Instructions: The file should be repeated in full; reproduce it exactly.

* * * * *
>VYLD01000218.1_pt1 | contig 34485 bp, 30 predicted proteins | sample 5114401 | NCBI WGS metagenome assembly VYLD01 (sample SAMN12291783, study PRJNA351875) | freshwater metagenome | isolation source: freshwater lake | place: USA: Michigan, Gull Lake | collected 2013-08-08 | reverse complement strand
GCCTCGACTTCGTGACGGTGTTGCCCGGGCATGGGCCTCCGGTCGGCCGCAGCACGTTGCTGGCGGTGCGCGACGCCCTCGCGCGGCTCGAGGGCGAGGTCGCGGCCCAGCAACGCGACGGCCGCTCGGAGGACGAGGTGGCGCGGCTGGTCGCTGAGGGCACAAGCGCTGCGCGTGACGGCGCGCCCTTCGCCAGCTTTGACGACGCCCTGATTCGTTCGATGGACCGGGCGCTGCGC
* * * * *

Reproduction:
>VYLD01000218.1_pt1 | contig 34485 bp, 30 predicted proteins | sample 5114401 | NCBI WGS metagenome assembly VYLD01 (sample SAMN12291783, study PRJNA351875) | freshwater metagenome | isolation source: freshwater lake | place: USA: Michigan, Gull Lake | collected 2013-08-08 | reverse complement strand
GCCTCGACTTCGTGACGGTGTTGCCCGGGCATGGGCCTCCGGTCGGCCGCAGCACGTTGCTGGCGGTGCGCGACGCCCTCGCGCGGCTCGAGGGCGAGGTCGCGGCCCAGCAACGCGACGGCCGCTCGGAGGACGAGGTGGCGCGGCTGGTCGCTGAGGGCACAAGCGCTGCGCGTGACGGCGCGCCCTTCGCCAGCTTTGACGACGCCCTGATTCGTTCGATGGACCGGGCGCTGCGC